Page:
Water Reuse Project preserves precious Oklahoma resource
Nine years ago, the Lynn Lane Wastewater Treatment Plant in Broken Arrow, Okla., was using 220,000 gallons of potable water per day in its processes. Through a new sustainability process called the Water Reuse Project, it has gone from using 70 million gallons of potable water, total, in 2020, to only 11.1 million gallons in 2021. That’s an 84% decrease year over year, which is saving the city between $60,000 to $96,000 annually.
Facility Manager David Handy has been at Lynne Lane since 2012. During most of that time, potable water was being utilized in all processes, including chlorination disinfection, biosolids processes and wash-down cleaning practices. “We were the largest user of potable water in the city,” Handy noted.
Water use regulations were adopted eight years ago in Oklahoma. Since then, the practice of water reuse at wastewater treatment plants is something a few facilities have obtained permits to engage in, and others are looking closely at the possibility. The Lynn Lane plant made it happen by building a top station and is now pulling treated water into the plant for wash-down and disinfection purposes — including keeping the biofilter wet and in screen wash and compactor use.
“With new state water reuse regulations in place, I wanted to develop a project that would allow us to re-use the treated non-potable water and replace the potable water usage,” Handy said. “It would save money and resources.”
Handy had spoken with members of the committee that wrote the new state regulations and been rolling the idea around in his head for a while. He said that 20 years ago, the word “sustainability” wasn’t common vernacular in the wastewater industry. He began studying water reclamation practices to see what technological advances could reduce the plant’s water waste. A project to rehab an old clarifier presented an opportunity, in Handy’s mind, to calculate how much savings there would be if they went the route of using treated non-potable water instead.
“The cost of adding this non-potable part of the project, I thought it represented a good savings for the capital cost. So, we added it into the clarifier project, and that’s how we got it done. To me, it’s a win-win situation for everybody, including the people who are served here in the community. There’s an extra 200,000-some odd gallons of water going out into the system for use by other people that otherwise would have been taken away. And when you’re pulling that much flow to plant, it pulls pressure off of some areas of the system. I believe that helped out tremendously to restore pressure to some problem areas of the system, because we have greater water pressure now than when I came here nine years ago.”
It helps especially to save water when the region gets into a dry weather pattern that increases water demand. The Water Reuse Project came to fruition in late 2019.
One of two treatment plants in the suburb of Tulsa, Okla., the flow at Lynne Lane is about 5.8 million gallons per day. Water reclamation processes use water in every phase of operation: From the chlorination process to the headworks function of removing sticks, stones, grit and sand, from the wastewater stream to processing the sludge and cleaning the equipment, it takes water to process waste.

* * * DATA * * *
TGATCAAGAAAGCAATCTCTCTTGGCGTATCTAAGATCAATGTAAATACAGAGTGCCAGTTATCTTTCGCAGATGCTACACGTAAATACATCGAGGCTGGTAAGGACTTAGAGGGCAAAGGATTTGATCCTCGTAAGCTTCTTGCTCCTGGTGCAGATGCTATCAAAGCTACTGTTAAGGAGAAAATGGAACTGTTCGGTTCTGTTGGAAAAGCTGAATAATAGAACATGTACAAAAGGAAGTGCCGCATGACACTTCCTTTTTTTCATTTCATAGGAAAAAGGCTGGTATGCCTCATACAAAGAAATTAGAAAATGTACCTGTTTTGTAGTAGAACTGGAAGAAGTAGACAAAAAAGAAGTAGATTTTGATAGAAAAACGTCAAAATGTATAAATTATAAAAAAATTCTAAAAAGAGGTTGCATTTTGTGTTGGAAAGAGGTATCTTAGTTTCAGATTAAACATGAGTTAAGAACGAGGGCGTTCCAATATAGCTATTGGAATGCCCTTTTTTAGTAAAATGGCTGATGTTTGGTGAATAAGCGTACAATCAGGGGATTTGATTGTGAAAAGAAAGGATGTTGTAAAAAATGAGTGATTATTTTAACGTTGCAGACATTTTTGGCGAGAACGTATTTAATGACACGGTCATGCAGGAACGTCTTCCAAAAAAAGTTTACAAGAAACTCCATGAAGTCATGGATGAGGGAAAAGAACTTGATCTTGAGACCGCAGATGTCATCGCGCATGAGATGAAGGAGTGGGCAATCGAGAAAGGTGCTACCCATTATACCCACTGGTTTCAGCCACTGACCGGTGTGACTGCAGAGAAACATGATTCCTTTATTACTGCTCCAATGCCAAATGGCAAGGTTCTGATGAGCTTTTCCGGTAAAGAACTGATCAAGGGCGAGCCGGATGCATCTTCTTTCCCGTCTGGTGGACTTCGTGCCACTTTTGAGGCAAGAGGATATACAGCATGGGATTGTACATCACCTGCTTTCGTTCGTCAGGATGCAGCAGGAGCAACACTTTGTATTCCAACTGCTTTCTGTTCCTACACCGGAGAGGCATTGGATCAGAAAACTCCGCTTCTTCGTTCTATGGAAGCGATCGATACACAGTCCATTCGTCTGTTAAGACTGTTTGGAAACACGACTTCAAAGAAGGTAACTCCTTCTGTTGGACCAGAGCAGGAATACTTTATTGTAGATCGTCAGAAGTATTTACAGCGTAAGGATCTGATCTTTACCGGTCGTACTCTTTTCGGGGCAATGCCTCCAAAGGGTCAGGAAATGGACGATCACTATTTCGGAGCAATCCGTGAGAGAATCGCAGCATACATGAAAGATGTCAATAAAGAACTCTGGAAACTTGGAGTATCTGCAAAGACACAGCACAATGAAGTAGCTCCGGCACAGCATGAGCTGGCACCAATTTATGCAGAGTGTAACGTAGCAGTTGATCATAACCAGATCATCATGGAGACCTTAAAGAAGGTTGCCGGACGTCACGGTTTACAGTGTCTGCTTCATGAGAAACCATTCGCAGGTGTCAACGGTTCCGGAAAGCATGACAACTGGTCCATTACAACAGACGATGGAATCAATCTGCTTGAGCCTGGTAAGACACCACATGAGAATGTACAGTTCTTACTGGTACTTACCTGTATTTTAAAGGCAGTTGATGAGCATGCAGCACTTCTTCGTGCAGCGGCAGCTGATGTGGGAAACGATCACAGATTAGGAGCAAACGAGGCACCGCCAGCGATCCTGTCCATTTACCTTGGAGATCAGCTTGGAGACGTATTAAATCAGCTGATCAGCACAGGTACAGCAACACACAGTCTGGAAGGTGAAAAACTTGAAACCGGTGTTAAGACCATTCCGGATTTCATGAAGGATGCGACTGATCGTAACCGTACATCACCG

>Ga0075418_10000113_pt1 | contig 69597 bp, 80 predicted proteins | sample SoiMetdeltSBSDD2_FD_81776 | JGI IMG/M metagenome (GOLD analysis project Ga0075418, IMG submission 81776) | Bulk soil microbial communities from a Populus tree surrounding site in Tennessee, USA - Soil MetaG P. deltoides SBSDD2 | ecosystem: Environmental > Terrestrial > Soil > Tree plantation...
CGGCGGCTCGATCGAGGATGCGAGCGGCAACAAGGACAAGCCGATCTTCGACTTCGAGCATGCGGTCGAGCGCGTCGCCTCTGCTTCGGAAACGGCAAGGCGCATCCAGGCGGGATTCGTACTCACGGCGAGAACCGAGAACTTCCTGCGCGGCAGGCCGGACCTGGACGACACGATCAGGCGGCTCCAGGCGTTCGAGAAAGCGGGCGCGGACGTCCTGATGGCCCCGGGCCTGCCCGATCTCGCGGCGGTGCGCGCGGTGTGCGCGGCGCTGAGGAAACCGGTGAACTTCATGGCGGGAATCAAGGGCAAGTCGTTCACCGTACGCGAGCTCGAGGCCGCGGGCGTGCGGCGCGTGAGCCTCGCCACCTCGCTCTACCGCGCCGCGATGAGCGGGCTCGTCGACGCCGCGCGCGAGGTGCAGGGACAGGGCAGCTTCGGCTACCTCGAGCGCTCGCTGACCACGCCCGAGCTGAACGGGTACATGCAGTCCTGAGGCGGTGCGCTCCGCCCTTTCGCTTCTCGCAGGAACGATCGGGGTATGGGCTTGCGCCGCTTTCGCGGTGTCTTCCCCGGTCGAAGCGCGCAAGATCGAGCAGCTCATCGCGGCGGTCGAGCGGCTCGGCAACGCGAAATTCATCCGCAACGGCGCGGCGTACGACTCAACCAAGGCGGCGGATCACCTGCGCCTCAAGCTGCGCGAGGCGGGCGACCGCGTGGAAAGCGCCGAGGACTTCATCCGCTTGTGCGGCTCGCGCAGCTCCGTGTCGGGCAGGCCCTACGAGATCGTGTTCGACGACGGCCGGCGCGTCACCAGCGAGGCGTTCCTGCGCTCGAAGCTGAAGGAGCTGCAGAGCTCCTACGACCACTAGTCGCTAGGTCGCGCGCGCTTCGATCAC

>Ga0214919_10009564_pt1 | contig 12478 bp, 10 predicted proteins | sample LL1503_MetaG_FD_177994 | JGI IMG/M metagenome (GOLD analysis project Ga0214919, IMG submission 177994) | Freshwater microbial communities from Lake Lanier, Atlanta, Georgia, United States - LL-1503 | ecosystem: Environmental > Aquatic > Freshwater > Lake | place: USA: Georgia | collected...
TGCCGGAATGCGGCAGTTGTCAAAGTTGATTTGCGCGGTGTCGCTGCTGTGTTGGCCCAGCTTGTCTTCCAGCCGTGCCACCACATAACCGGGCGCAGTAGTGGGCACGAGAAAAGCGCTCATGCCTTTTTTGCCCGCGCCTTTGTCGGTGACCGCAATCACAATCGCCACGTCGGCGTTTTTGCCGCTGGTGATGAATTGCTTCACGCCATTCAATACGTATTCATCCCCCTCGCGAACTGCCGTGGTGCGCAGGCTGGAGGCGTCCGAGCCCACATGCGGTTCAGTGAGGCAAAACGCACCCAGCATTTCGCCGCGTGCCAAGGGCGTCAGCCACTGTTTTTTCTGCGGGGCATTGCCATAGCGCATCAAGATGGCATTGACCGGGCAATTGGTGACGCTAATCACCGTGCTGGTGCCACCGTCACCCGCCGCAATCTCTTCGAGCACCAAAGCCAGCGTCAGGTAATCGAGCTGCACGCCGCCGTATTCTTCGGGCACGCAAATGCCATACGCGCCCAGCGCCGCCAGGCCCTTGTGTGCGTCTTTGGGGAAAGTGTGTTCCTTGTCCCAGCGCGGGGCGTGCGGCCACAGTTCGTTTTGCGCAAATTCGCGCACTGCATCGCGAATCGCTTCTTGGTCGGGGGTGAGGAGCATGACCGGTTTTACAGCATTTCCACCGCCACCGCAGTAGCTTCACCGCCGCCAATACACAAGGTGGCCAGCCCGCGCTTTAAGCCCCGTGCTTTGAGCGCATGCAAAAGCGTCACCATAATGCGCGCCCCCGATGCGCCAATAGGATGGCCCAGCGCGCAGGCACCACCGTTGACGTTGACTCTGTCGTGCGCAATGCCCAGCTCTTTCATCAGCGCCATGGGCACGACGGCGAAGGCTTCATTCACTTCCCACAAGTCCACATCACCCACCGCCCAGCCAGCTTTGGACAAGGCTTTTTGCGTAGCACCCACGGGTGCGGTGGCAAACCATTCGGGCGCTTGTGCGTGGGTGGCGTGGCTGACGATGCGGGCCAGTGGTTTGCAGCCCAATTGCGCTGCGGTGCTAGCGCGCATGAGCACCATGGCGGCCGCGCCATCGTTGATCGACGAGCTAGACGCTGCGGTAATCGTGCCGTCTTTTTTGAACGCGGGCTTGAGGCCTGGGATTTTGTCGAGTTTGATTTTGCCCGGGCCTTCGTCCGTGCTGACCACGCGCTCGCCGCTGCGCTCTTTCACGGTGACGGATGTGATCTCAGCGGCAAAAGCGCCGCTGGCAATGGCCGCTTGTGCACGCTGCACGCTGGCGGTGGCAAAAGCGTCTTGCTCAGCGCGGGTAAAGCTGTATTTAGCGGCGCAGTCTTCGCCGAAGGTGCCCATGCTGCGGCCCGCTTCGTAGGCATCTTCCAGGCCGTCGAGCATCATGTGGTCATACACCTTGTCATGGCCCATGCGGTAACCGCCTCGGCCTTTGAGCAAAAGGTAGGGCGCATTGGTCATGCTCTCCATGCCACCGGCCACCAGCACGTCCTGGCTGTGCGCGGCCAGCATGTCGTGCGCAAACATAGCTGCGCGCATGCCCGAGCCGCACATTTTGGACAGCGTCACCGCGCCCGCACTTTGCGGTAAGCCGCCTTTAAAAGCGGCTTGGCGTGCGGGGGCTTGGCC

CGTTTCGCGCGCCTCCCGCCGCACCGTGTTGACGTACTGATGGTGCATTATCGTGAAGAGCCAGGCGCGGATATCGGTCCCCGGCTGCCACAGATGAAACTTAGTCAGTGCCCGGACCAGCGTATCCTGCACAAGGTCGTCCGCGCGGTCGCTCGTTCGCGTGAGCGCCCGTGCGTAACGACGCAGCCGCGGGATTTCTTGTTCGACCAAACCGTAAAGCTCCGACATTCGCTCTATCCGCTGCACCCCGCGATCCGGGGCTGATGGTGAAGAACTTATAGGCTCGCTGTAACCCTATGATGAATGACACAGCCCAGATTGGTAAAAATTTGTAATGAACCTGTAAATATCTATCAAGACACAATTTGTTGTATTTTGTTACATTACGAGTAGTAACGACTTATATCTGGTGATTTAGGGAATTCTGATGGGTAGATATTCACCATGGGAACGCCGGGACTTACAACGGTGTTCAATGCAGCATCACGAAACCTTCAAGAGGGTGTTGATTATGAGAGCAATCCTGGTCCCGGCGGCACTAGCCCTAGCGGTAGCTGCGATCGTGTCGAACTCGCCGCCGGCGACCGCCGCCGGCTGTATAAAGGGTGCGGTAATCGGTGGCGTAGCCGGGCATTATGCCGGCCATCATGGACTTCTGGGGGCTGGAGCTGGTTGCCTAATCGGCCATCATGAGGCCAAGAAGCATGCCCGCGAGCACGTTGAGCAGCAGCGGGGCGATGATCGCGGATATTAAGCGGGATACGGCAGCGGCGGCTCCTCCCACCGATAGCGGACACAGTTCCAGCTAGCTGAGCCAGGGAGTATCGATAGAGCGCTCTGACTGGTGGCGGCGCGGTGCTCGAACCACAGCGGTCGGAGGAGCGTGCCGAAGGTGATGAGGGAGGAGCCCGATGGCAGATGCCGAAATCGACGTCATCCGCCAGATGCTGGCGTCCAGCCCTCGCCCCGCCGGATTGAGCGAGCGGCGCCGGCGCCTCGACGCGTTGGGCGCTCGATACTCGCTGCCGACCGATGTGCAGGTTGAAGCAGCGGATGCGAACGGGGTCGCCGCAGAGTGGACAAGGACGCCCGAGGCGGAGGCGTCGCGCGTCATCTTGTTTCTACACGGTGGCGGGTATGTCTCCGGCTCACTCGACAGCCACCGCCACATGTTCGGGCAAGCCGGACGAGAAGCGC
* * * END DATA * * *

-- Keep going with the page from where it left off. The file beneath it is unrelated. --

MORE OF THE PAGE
But by replacing potable water with treated non-potable in most processes, there has also been a benefit to the two 18-hole golf courses that pull from the plant’s basin in May through September, under the state’s Category 3 rules. What the courses don’t use is discharged to the Arkansas River.
The rules that govern the use of non-potable water at the wastewater plant are in Category 6. At Lynne Lane, the non-potable water is disinfected with sodium hydrochloride as an extra step so plant employees feel comfortable working with it — as kind of a fail-safe mechanism. Handy said this is done even though by the time it gets to that stage — when it’s being pulled out for reuse — the water already meets regulatory compliance.
UV disinfection completes the process — a choice made largely because homes in proximity to the plant would have made use of chlorine gas difficult. “It’s not a complicated process, but the paperwork and the risk behind it were the greatest considerations,” said Handy. It also gives better pressure and volume to other sections of the plant.
“Now, we only use potable water for the Administration Building, the Maintenance Building, and the eyewash stations,” Handy said. “This project saves the city roughly at least $8,000 per month.
“I was really surprised at the numbers,” Handy said after the switch. “Our water resources manager, she ran the numbers … I look instead at how much water we use and how much it costs us to treat the water, from the point of view of monthly expenses, and it was quite a bit of savings.”
It’s something plants of a similar size might want to look at, Handy said, if they’re using a large volume of potable water. “With that — using potable water — comes backflow preventers to prevent backflow contamination … In our case, with going largely to non-potable, we eliminated those in almost everywhere.”
He has a vision for where he wants to take the facility. Now, Handy is looking at a biosolids project, which he is researching currently, with the aim of converting Broken Arrow’s biosolids to reuse.
“We already have some of the mechanisms in place for that project. I think the idea is becoming more known: It’s getting the public to have that acceptance. That’s what it’s all about, and the way I generate that is through education about what we do here.”
Looking at the changing climate this is a wonderful project to preserve water. Thanks for sharing the post!